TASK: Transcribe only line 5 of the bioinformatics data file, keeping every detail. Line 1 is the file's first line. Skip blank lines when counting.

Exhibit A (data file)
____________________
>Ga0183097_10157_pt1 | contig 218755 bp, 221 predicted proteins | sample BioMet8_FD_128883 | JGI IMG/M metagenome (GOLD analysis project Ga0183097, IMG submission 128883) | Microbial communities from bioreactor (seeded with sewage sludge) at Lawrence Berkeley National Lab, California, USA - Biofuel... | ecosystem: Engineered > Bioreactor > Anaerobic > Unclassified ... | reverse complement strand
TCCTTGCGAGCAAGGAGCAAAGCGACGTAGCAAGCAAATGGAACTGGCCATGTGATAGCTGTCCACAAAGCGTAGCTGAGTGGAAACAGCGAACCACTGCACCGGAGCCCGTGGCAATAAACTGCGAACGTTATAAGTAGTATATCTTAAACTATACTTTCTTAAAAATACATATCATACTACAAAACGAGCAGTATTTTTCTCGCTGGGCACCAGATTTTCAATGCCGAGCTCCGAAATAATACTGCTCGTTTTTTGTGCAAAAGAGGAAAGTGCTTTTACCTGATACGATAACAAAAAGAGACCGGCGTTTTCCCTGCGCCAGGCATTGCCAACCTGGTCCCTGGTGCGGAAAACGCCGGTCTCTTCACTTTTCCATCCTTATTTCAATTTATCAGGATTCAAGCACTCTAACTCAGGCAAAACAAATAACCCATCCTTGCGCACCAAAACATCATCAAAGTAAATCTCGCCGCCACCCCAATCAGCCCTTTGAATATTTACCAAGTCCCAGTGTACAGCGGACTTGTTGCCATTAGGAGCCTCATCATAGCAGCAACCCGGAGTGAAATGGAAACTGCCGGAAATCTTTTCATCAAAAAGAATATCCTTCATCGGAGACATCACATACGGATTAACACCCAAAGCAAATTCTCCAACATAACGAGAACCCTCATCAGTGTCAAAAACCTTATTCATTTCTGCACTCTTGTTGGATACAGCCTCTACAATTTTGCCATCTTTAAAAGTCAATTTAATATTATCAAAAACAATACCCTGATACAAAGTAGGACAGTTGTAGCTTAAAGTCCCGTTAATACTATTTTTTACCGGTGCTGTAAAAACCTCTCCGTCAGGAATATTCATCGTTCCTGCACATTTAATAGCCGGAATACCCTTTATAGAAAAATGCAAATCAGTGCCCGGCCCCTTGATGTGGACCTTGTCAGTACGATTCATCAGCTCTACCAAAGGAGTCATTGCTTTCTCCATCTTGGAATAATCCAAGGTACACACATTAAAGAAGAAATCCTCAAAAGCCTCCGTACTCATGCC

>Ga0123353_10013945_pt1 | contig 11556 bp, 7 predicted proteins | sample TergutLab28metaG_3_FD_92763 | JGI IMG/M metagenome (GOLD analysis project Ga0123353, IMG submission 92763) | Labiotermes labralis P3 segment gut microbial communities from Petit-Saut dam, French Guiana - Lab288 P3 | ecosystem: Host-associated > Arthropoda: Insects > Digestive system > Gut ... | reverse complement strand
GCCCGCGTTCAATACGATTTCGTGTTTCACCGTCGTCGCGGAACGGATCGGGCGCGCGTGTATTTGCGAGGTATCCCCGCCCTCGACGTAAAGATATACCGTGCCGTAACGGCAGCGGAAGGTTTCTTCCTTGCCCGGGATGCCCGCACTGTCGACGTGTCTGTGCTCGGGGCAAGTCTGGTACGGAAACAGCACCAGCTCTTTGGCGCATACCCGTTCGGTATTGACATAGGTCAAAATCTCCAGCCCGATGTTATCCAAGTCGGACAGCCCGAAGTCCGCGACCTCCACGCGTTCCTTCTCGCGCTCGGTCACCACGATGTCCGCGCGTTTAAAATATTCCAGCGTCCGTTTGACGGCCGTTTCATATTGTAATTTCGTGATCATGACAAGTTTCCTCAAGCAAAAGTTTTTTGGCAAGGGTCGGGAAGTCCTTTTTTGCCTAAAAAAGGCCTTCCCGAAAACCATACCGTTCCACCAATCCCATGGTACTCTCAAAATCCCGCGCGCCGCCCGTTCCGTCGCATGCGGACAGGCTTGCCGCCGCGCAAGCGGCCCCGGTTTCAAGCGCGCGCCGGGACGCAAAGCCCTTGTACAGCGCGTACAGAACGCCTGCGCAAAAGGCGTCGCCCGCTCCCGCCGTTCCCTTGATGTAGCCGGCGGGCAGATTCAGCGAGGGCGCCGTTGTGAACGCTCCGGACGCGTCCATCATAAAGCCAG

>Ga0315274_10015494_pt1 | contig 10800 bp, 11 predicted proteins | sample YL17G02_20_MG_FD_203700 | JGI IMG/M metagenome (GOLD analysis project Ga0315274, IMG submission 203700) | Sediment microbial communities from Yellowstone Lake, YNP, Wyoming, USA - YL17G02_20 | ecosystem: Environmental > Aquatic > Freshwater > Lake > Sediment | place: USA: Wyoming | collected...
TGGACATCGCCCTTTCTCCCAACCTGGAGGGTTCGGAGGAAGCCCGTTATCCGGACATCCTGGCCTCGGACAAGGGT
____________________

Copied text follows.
>Ga0315274_10015494_pt1 | contig 10800 bp, 11 predicted proteins | sample YL17G02_20_MG_FD_203700 | JGI IMG/M metagenome (GOLD analysis project Ga0315274, IMG submission 203700) | Sediment microbial communities from Yellowstone Lake, YNP, Wyoming, USA - YL17G02_20 | ecosystem: Environmental > Aquatic > Freshwater > Lake > Sediment | place: USA: Wyoming | collected...